I have a UDP server in C on a Linux VM and a UDP client in C# in the host Windows 7 machine.

The UDP server listens for connections. UDP client connects then sends a request. The server receives the request, processes it, then sends back a reply (of less than 100 bytes). The UDP client receives the reply and does some work. This process repeats over and over again, at the rate of about 10 request/reply pairs per second continuously.

Currently, I have the UDP server listening and receiving on port 11000 and sending on port 10001, and the client listening and receiving on port 10001 and sending on port 11000. The socket that is being used to listen is kept open on both sides. With sending, each side is opening the send socket, sending data, then closing until the next request is received. So far, this is working.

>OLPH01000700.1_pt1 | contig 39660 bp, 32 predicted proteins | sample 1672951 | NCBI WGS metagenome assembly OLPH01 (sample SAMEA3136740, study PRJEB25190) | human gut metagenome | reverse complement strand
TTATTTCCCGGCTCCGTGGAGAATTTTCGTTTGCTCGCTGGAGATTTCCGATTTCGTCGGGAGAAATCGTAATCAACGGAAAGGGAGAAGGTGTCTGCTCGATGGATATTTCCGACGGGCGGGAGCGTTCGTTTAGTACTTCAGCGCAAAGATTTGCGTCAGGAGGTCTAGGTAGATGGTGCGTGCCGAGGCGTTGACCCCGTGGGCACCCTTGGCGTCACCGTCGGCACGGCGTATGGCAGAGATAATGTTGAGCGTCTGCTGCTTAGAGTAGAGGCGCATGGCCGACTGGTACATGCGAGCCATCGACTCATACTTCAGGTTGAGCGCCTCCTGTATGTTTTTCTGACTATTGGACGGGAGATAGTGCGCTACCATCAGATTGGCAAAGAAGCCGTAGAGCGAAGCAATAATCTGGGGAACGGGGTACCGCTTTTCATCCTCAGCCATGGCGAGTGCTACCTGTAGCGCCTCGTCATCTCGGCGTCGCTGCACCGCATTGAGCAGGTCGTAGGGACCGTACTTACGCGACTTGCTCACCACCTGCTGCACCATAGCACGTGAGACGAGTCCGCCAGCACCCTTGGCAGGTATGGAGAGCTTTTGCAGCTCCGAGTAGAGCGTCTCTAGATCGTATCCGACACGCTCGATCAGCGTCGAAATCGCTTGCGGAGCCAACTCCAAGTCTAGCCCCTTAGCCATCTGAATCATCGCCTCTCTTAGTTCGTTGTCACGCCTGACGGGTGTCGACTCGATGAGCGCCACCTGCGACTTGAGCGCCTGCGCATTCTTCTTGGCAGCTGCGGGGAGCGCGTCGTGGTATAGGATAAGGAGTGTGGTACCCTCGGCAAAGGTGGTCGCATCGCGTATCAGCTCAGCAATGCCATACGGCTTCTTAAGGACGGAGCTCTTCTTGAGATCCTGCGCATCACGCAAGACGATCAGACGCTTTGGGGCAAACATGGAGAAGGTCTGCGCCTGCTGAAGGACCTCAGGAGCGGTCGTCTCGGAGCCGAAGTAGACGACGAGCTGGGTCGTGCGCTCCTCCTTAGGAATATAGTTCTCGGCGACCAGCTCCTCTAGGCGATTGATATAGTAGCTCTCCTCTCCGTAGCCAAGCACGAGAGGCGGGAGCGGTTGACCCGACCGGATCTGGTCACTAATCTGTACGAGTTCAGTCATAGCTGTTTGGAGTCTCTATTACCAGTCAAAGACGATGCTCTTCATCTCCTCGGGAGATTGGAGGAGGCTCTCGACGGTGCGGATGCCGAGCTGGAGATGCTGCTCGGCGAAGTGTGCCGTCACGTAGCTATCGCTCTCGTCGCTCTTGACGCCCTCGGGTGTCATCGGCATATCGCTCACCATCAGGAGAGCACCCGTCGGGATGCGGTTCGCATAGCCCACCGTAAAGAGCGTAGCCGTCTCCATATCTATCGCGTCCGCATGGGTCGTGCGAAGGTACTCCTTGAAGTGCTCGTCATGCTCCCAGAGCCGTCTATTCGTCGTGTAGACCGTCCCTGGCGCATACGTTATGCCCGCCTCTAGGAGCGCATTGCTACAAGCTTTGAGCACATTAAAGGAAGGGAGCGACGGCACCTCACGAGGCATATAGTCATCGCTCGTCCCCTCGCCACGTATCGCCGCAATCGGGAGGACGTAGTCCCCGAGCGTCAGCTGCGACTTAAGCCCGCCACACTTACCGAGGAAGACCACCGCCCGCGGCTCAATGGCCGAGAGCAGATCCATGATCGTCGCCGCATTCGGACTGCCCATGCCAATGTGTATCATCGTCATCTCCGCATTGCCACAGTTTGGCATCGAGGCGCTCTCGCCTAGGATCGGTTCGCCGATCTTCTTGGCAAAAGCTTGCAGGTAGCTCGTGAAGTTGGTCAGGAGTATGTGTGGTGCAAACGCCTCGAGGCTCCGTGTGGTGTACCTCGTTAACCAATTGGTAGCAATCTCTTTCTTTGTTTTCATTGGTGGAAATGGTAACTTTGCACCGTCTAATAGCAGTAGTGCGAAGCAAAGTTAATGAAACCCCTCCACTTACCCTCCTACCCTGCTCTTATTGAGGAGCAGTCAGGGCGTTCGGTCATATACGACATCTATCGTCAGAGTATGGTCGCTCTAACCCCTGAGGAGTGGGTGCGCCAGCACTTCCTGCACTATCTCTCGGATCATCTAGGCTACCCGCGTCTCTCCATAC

I understand that it should be possible to use the SAME socket for both sending and receiving. I haven't been able to get this to work yet, but that isn't my question. My question is, is there an appreciable advantage, in my situation, to using the same socket, if it's working as it currently stands? Is there any disadvantage? Or any advantage to having two separate sockets as in my current implementation?

Thank you.


Of course there are penalties doing what you are doing, resource wasting.

Each time you create a socket, send the data and destroy it you are allocating/deallocating resources unnecesarily.

Supose you have a high message rate, each time you send a message you create/destroy one socket, and sockets are not destroyed immediately (at least in TCP, maybe in UDP i'm wrong).

If you can use just one socket, do it, when you are talking to someone with your cell phone you don't buy a new one each time you want to say something in a conversation and throw it to the trash, true? ;)

  • 2
    Well, criminals, terrorists and the like do that with their burner-phones. Maybe this is software for drug-dealers :) – Martin James May 30 '14 at 6:25

Your Answer

By clicking “Post Your Answer”, you agree to our terms of service, privacy policy and cookie policy

Not the answer you're looking for? Browse other questions tagged or ask your own question.